President Bush has nominated National Security Advisor Condoleezza Rice to be the next Secretary of State, replacing Colin Powell.
Condoleezza Rice is President Bush's most trusted advisor on foreign policy and it comes as no surprise to analysts that she has been nominated to be the top U.S. diplomat.
Ms. Rice's association with the Bush family goes back a long way. Under the first President Bush, she served as a Soviet expert on the National Security Council. During the 2000 presidential campaign, she tutored George W. Bush in foreign policy and following his election, she was named to head the National Security Council. Since then she has become even closer to the president and a frequent visitor to the presidential retreat at Camp David.
David Rothkopf is the author of a forthcoming history of the National Security Council. He says the naming of Condoleezza Rice to replace Colin Powell is an effort by the Bush administration to show a unified foreign policy front.
"What they saw in the last couple of years was fractiousness, fighting, particularly between the State Department and the Defense Department, and the appearance of disunity," he said. "President Bush places an enormously high premium on loyalty and if there is anybody who is loyal to him in the administration, it is Condoleezza Rice, who has become a kind of alter ego for him. And so he has made a move to create a seamless, like-thinking team of people atop the foreign policy decision-making pyramid."
Robert Hunter is a former State Department official and former ambassador to NATO. He says having someone of Condoleezza Rice's stature at the head of the State Department has its advantages.
"Clearly, Condoleezza Rice is close to the president, has his trust and confidence. And in senior leaders in foreign policy, that can be of extraordinary importance. Signals she gives to foreign governments, they will know with confidence that she speaks for the president," said Mr. Hunter. "Another thing, of course, is that she will clearly be a stronger personality in influencing him than was Colin Powell, who was never really part of the central Bush team."
But Mr. Rothkopf says by naming someone as close to the president to such a prominent position, one runs the risk of silencing dissenting views.
"Over the history of national security systems, not just the council, but the inter-action between all the agencies of the U.S. government, they work best when the president of the United States is presented with a choice. They work less well when the president of the United States is presented with a consensus and a foregone conclusion. He needs to be able to know what his options are and if everybody is on the same page, you are less likely to get options and he's less likely to have choices," he explained.
Mr. Rothkopf says it will be interesting to see if in the months ahead, Ms. Rice develops her own foreign policy voice.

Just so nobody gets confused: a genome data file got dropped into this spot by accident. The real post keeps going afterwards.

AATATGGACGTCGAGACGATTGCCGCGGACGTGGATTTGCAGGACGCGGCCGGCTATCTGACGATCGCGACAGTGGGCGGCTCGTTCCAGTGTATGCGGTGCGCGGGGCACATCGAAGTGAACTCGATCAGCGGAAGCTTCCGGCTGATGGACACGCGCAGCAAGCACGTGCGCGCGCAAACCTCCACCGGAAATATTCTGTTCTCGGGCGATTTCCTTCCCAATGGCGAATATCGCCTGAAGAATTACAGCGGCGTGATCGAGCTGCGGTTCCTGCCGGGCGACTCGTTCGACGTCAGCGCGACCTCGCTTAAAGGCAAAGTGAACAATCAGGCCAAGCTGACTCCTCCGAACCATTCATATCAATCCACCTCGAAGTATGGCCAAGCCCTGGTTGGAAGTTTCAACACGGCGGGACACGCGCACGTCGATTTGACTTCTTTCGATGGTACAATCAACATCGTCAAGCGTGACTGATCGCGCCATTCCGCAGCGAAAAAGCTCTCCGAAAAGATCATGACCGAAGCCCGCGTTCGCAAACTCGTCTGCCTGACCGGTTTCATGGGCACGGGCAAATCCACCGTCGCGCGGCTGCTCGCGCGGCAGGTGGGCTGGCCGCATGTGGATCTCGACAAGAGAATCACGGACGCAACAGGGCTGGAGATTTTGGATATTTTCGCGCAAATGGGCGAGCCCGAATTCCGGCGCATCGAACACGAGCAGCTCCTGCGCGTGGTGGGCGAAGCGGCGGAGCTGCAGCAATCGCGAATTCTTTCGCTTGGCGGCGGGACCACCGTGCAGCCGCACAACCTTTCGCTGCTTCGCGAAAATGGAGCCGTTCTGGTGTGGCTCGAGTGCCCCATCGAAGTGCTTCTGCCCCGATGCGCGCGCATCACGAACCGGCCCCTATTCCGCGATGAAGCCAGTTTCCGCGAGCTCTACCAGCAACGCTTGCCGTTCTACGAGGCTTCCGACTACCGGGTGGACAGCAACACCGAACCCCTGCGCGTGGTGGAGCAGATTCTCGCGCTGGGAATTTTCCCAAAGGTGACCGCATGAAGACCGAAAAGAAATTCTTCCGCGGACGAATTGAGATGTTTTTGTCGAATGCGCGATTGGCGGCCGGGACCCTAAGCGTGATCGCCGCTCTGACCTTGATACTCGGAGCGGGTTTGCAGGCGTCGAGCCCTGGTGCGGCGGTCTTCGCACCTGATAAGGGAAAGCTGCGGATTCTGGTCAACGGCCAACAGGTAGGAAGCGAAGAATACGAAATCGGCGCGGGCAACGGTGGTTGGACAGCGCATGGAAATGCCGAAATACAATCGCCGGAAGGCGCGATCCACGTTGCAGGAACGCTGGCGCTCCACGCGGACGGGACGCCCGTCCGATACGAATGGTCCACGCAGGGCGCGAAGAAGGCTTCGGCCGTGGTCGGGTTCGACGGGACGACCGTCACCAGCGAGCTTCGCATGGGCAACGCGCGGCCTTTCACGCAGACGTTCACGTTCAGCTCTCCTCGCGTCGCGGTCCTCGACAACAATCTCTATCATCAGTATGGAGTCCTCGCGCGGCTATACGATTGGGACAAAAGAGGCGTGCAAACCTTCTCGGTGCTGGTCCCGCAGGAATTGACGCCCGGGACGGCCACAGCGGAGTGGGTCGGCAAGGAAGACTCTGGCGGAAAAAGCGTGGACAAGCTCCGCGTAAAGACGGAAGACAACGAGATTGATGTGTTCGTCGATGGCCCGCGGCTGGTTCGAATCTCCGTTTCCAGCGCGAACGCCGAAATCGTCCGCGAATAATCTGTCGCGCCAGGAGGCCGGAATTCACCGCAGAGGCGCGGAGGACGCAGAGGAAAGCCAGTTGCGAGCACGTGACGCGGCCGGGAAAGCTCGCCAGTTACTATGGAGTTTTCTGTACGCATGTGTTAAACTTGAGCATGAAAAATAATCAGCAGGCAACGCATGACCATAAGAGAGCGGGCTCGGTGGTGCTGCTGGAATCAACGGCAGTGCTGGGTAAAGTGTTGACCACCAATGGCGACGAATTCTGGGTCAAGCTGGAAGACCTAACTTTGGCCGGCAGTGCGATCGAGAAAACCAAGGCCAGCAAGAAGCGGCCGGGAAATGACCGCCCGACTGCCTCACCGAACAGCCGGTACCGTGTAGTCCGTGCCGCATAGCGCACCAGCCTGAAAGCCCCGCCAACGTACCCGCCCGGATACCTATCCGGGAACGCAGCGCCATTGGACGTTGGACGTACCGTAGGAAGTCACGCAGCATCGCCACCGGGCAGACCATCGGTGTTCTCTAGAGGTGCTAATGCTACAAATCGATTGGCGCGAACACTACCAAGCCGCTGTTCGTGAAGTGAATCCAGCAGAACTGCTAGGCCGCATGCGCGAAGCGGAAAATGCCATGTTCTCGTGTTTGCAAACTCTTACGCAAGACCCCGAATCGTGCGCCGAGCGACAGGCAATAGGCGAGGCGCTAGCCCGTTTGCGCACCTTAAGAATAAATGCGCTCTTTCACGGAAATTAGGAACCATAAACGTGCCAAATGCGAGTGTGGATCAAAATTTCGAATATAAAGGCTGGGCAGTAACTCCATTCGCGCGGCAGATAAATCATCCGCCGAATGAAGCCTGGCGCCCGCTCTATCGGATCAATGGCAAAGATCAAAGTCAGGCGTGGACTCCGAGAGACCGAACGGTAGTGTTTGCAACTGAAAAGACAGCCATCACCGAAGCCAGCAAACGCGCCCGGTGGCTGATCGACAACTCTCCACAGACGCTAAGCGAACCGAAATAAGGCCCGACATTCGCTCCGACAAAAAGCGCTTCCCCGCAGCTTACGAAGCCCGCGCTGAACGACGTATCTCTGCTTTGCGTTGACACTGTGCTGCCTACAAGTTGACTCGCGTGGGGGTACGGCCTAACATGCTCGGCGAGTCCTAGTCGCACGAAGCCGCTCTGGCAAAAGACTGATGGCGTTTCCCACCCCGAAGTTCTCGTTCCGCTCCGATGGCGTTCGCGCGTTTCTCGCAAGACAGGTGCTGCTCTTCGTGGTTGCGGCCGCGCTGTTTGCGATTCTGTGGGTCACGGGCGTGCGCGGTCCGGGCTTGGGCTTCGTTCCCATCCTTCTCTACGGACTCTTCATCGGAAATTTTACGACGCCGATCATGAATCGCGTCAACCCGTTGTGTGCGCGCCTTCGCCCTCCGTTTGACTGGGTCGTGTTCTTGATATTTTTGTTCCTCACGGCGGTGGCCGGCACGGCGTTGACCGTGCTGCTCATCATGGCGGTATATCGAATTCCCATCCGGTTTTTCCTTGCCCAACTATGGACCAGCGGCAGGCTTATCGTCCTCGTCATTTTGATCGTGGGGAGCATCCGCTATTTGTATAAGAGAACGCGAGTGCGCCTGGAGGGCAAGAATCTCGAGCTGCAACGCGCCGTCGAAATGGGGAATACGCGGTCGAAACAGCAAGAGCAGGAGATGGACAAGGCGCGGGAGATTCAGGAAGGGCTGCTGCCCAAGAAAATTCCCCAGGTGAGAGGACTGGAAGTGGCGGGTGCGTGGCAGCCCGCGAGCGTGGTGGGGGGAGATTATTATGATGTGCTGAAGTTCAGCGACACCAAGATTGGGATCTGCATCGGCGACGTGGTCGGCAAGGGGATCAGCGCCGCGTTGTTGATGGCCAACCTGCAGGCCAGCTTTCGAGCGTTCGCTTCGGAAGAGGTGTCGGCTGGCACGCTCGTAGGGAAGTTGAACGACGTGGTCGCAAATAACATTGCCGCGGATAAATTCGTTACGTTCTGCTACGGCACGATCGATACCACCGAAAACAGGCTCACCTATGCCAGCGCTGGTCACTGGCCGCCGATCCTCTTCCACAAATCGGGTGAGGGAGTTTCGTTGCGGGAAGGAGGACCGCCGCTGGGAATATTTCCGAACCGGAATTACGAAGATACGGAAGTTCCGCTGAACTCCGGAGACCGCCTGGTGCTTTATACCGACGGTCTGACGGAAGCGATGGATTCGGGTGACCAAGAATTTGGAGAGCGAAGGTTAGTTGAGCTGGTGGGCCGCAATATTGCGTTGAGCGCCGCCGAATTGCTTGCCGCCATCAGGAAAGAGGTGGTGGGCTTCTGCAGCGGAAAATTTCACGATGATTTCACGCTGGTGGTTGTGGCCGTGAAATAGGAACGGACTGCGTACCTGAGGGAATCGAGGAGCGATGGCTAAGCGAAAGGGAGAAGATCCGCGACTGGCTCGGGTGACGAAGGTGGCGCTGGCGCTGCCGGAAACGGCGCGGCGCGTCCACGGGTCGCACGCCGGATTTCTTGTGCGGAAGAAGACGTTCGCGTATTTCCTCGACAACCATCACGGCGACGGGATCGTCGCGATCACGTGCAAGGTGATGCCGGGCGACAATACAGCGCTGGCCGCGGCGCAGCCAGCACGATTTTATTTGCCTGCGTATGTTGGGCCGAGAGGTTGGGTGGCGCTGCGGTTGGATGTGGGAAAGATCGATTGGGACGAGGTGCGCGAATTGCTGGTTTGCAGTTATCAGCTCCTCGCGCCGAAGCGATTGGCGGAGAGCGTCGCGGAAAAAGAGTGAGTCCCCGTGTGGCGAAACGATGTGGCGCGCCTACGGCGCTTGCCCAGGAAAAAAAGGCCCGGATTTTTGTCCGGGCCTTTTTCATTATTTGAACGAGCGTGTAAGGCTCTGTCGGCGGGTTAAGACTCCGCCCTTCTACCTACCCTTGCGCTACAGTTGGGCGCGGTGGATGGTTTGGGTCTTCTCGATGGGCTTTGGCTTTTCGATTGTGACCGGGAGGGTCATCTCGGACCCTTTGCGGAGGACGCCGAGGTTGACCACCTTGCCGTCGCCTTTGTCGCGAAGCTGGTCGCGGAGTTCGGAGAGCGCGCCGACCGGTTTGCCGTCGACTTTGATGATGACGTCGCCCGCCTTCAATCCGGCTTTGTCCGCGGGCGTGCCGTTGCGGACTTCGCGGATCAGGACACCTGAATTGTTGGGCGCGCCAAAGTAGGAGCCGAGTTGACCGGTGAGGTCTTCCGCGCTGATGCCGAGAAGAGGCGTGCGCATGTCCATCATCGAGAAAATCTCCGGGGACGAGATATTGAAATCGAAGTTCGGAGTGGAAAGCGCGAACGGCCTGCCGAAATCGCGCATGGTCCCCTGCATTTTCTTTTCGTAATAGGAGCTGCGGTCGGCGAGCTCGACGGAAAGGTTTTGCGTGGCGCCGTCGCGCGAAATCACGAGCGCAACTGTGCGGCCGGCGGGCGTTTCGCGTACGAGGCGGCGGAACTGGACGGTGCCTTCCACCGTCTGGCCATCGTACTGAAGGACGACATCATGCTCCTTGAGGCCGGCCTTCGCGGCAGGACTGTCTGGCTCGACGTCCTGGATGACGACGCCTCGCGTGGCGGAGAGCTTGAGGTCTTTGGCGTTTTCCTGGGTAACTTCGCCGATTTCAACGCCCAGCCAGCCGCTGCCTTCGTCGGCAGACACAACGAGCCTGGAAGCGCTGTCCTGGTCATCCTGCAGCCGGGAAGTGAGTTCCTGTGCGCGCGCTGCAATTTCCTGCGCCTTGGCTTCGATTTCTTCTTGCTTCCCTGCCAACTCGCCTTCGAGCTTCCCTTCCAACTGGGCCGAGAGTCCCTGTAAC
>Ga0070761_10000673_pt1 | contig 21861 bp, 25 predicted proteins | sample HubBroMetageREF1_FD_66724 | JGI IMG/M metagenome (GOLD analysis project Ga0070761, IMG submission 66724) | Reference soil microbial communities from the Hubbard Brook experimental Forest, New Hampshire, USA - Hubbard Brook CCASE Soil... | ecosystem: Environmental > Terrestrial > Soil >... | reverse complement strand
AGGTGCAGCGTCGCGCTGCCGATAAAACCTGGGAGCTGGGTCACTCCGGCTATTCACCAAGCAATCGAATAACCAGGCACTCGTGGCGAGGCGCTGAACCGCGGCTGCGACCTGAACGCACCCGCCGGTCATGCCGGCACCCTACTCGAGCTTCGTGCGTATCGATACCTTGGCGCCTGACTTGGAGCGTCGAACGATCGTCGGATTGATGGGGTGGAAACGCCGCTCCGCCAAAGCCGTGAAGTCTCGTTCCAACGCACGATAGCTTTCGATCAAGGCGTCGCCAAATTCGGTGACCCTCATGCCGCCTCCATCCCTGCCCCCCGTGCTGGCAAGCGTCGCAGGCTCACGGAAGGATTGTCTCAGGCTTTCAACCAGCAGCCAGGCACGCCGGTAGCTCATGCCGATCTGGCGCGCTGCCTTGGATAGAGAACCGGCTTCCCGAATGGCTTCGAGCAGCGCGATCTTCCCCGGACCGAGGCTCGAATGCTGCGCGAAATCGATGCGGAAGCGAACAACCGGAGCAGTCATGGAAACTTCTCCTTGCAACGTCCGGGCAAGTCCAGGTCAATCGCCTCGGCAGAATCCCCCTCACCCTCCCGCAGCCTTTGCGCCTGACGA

Analysts say it is difficult to ascertain where Ms. Rice stands on various international issues.
"She has been very careful during her four years as National Security Advisor not to signal where she stood on issues and indeed that is the role of the National Security Advisor, to try to be an honest broker in the government and not to publicly take sides on issues," said Karl Inderfurth, a former State Department official (in the Clinton administration) and a former member of the National Security Council (under President Carter). "As secretary of state, though, I think it will be much clearer where she is on some of those difficult issues, including the use of force, the preemption doctrine, including whether or not the United Nations is an institution to which we should be looking or we should just disregard it, as some in the administration have suggested," he added.
Analysts say she will have to deal with the same issues Colin Powell had to face such as the ongoing war in Iraq, the search for peace in the Middle East, nuclear non-proliferation and repairing the transatlantic alliance.
Former State Department official Daniel Hamilton says Ms. Rice faces another challenge.
"The internal diplomatic challenge she has is to come into the State Department after Colin Powell has left. Colin Powell's legacy, he will mostly be known for his internal diplomacy: that is, he brought new resources to the State Department. He gave the professional foreign service a feeling that he believed in them and was supporting their efforts. She does not come with that background," said Mr. Hamilton. "Colin Powell is a man of institutions: he commanded people, he knows how to shape government institutions whether Defense or State. She comes more as a lone individual and has a loyal tie to the President. She has not had that background in government bureaucracies. So her internal diplomatic challenge will be to get the State Department, the career service behind her."
Ms. Rice addressed that issue Monday when she accepted President Bush's nomination to be secretary of state. She said one of her highest priorities would be to ensure that the State Department personnel have all the tools necessary to carry American diplomacy forward in the 21st century.
Ms. Rice still faces confirmation by the Senate. Analysts say that is a foregone conclusion, since President Bush's Republican Party has a comfortable majority in Congress's upper house.